Coronavirus News: Long Beach boardwalk reopens for the first time in 2 months

Kristin Thorne Image
Thursday, May 21, 2020
Long Beach boardwalk reopens after 2 months closed
The Long Beach boardwalk reopened to pedestrians and bicycle riders Thursday morning after being closed for two months due to the coronavirus pandemic.

LONG BEACH, Nassau County (WABC) -- The Long Beach boardwalk reopened to pedestrians and bicycle riders Thursday morning after being closed for two months due to the coronavirus pandemic.

"I started to cry I was so happy," Long Beach resident Sheila Wexler said. "Life is getting back to normal."

Special police officers patrolled the boardwalk to make sure people were not congregating, were obeying social distancing, and were wearing masks when they could not be more than six feet apart.

"Hopefully, they'll keep it open and people won't make any mistakes and congregate," Atlantic Beach resident Alan Friedman said. "And everybody will social distance, and we'll all have a good summer."

Bikes are allowed on the boardwalk only from sunrise until 10 a.m. daily in order to allow social distancing of pedestrians for the rest of the day.

Long Beach residents said they support the city's decision to restrict beach access to only city residents for as long as the New York City beaches remain closed.

"I understand other people want to get out," Long Beach resident Evelyn Chugerman said. "They're desperate for it, but the town can't handle it. The restaurants aren't open, so they're just going to come here. No, not at this point. We're trying to get healthy first."

Under normal circumstances, the City of Long Beach would not be able to restrict access to the beach because the city receives federal funding for beach maintenance through the U.S. Army Corps of Engineers.

Federal rules stipulate that a municipality cannot exclude people from the beach if it has benefited from federal funds.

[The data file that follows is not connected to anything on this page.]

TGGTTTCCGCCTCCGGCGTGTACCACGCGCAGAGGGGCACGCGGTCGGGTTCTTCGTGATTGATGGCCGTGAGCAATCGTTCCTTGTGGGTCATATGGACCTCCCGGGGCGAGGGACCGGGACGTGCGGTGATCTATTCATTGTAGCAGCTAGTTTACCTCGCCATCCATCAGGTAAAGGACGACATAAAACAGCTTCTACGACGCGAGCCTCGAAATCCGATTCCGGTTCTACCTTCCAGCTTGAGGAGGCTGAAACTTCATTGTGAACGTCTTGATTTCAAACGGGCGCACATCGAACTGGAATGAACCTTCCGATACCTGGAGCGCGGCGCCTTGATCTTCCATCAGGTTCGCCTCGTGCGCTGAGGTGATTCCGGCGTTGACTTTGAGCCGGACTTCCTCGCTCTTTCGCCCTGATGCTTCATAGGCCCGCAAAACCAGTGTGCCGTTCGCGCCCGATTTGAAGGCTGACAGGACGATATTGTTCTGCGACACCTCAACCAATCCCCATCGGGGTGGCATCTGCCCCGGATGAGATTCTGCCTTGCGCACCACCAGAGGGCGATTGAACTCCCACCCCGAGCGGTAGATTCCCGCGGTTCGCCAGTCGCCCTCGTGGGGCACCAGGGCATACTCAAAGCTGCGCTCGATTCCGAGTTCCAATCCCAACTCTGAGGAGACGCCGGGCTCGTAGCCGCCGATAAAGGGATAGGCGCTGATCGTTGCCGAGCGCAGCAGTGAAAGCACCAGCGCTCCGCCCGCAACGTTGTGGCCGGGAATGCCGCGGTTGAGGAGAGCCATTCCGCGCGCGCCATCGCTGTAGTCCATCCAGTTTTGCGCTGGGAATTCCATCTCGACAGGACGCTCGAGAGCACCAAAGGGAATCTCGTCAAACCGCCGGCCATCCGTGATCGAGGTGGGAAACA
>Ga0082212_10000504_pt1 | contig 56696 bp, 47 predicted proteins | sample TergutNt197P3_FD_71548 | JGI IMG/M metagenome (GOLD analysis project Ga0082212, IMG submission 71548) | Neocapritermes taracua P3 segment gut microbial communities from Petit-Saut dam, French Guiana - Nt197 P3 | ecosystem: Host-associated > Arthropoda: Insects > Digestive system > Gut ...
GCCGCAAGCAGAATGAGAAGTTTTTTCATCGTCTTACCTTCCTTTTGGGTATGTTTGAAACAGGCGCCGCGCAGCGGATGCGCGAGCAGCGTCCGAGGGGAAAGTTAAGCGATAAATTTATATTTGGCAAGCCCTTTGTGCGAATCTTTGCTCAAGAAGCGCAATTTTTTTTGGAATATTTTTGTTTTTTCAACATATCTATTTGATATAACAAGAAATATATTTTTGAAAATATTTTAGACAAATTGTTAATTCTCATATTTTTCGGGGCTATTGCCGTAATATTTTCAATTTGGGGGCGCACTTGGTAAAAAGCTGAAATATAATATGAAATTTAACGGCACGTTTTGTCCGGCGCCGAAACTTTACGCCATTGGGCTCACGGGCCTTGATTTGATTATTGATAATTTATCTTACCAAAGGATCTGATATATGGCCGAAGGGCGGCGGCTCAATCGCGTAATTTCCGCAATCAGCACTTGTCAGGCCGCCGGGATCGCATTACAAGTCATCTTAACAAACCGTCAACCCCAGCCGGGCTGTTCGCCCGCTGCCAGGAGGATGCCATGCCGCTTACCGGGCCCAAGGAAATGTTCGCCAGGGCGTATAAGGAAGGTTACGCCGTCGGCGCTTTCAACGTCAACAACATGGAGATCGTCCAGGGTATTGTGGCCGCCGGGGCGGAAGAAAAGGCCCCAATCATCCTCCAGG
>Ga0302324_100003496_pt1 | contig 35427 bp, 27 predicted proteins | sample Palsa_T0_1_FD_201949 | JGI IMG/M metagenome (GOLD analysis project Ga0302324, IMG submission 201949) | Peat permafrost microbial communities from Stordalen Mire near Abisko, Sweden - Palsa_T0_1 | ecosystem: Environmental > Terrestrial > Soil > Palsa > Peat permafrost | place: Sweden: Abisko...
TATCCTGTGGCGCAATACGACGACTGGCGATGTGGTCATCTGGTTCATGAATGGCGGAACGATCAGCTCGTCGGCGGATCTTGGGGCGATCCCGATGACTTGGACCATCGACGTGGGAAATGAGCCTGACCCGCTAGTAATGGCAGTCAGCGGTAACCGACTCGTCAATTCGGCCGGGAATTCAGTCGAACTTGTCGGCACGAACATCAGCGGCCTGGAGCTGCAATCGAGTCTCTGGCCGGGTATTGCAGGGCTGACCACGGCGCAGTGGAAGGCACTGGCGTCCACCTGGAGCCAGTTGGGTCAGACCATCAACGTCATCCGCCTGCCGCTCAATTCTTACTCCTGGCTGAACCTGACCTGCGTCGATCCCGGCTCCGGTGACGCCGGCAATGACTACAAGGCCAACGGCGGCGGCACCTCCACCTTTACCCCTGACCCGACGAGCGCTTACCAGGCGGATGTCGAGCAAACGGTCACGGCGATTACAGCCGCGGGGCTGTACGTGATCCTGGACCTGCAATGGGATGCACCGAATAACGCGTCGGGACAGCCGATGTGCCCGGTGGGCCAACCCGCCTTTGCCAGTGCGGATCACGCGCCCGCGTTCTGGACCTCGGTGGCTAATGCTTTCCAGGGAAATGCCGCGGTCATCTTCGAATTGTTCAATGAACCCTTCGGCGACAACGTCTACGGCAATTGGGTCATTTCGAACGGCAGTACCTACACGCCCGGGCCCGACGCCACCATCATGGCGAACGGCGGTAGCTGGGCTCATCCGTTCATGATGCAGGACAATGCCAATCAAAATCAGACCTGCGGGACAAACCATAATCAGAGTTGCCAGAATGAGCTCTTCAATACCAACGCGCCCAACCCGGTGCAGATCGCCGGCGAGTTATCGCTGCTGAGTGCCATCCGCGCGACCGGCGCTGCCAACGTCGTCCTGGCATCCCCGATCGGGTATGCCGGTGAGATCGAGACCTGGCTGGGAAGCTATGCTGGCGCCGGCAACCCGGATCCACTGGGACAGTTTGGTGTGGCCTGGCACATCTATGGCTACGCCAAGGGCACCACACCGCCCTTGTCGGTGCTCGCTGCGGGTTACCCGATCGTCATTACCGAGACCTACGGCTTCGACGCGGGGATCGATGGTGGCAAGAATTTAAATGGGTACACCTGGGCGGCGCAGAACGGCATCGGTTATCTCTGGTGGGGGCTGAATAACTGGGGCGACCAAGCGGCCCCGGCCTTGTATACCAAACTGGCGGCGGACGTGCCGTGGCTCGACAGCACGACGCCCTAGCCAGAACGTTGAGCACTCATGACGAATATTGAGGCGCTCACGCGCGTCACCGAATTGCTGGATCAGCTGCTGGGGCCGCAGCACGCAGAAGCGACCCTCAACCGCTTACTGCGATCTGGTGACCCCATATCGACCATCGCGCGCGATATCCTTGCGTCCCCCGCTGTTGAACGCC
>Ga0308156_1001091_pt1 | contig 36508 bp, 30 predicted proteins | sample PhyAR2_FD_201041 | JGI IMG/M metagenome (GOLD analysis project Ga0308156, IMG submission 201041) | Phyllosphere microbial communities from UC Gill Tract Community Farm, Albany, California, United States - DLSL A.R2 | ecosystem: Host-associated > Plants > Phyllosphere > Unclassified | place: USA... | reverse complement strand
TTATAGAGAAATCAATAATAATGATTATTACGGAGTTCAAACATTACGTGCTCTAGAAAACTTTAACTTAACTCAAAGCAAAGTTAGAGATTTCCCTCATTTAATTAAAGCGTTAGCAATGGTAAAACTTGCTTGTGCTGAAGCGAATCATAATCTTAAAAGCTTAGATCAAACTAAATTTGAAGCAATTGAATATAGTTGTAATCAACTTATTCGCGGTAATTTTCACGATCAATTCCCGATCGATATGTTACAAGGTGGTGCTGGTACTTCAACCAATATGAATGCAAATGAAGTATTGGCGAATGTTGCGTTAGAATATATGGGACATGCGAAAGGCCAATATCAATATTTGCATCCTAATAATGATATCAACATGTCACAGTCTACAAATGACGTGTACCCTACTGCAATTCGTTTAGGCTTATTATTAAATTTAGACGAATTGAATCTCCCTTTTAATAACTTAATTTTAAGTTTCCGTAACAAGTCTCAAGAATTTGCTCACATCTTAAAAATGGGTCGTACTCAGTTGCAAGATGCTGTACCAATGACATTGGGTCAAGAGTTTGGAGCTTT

The Army Corps of Engineers just finished replenishing sand and completing dune work at Long Beach.

"Temporary restrictions on the recreational use of the areas within the project limits, based upon emergency declarations to ensure social distancing, will be determined by local health officials and authorities in consultation with NYSDEC and USACE," said Michael Embrich, a spokesperson for the Army Corps of Engineers.

Senator Todd Kaminsky (D-Long Beach) said he has confirmed with federal officials that the City of Long Beach will not be penalized for restricting access to only city residents.

"Our federal officials, along with us, have reached out to the Army Corps and they've said, 'Look this is an emergency situation. We're not going to penalize you. We're not going to jeopardize future projects. Just make sure you're only doing this when you have to,'" Kaminsky said.

Starting Saturday, unless you are one of the 30,000 residents who live in Long Beach, you can't get on the beach.

Officials say it will help them maintain state requirement of not allowing the beach to get more than half full.

The decision comes on heels of Nassau County Executive Laura Curran's decision to also restrict Nickerson Beach to county residents.

That leaves state beaches -- Robert Moses and Jones Beach -- as options, but they will close their gates once they reach 50% capacity.


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